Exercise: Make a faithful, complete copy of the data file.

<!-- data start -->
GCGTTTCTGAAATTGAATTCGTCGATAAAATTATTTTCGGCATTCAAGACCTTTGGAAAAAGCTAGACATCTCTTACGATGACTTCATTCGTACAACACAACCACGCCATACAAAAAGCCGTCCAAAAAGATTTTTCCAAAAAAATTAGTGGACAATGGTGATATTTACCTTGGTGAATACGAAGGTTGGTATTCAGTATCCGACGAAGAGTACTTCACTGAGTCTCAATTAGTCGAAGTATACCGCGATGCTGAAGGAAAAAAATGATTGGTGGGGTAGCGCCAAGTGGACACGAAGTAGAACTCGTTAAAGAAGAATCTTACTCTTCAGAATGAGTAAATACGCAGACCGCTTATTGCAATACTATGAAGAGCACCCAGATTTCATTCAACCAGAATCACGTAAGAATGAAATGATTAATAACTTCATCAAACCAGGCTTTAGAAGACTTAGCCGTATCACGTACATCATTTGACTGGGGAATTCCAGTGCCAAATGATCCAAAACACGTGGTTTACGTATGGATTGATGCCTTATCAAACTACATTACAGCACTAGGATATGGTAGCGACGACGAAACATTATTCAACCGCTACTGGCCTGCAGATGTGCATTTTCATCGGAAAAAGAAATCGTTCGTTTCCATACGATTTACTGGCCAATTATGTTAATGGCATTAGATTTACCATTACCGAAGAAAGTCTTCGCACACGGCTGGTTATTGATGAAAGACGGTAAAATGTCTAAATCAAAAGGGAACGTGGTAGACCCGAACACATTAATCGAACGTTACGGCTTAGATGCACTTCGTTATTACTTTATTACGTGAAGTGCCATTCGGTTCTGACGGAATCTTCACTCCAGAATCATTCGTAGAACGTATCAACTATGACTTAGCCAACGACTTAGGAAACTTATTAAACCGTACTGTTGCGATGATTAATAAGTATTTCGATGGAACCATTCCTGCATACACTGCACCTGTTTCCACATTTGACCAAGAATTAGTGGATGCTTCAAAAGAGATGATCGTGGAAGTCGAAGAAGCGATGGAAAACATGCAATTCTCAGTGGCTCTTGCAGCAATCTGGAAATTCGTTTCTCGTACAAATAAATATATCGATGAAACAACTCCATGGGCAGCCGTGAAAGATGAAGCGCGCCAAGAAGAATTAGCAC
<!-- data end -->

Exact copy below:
GCGTTTCTGAAATTGAATTCGTCGATAAAATTATTTTCGGCATTCAAGACCTTTGGAAAAAGCTAGACATCTCTTACGATGACTTCATTCGTACAACACAACCACGCCATACAAAAAGCCGTCCAAAAAGATTTTTCCAAAAAAATTAGTGGACAATGGTGATATTTACCTTGGTGAATACGAAGGTTGGTATTCAGTATCCGACGAAGAGTACTTCACTGAGTCTCAATTAGTCGAAGTATACCGCGATGCTGAAGGAAAAAAATGATTGGTGGGGTAGCGCCAAGTGGACACGAAGTAGAACTCGTTAAAGAAGAATCTTACTCTTCAGAATGAGTAAATACGCAGACCGCTTATTGCAATACTATGAAGAGCACCCAGATTTCATTCAACCAGAATCACGTAAGAATGAAATGATTAATAACTTCATCAAACCAGGCTTTAGAAGACTTAGCCGTATCACGTACATCATTTGACTGGGGAATTCCAGTGCCAAATGATCCAAAACACGTGGTTTACGTATGGATTGATGCCTTATCAAACTACATTACAGCACTAGGATATGGTAGCGACGACGAAACATTATTCAACCGCTACTGGCCTGCAGATGTGCATTTTCATCGGAAAAAGAAATCGTTCGTTTCCATACGATTTACTGGCCAATTATGTTAATGGCATTAGATTTACCATTACCGAAGAAAGTCTTCGCACACGGCTGGTTATTGATGAAAGACGGTAAAATGTCTAAATCAAAAGGGAACGTGGTAGACCCGAACACATTAATCGAACGTTACGGCTTAGATGCACTTCGTTATTACTTTATTACGTGAAGTGCCATTCGGTTCTGACGGAATCTTCACTCCAGAATCATTCGTAGAACGTATCAACTATGACTTAGCCAACGACTTAGGAAACTTATTAAACCGTACTGTTGCGATGATTAATAAGTATTTCGATGGAACCATTCCTGCATACACTGCACCTGTTTCCACATTTGACCAAGAATTAGTGGATGCTTCAAAAGAGATGATCGTGGAAGTCGAAGAAGCGATGGAAAACATGCAATTCTCAGTGGCTCTTGCAGCAATCTGGAAATTCGTTTCTCGTACAAATAAATATATCGATGAAACAACTCCATGGGCAGCCGTGAAAGATGAAGCGCGCCAAGAAGAATTAGCAC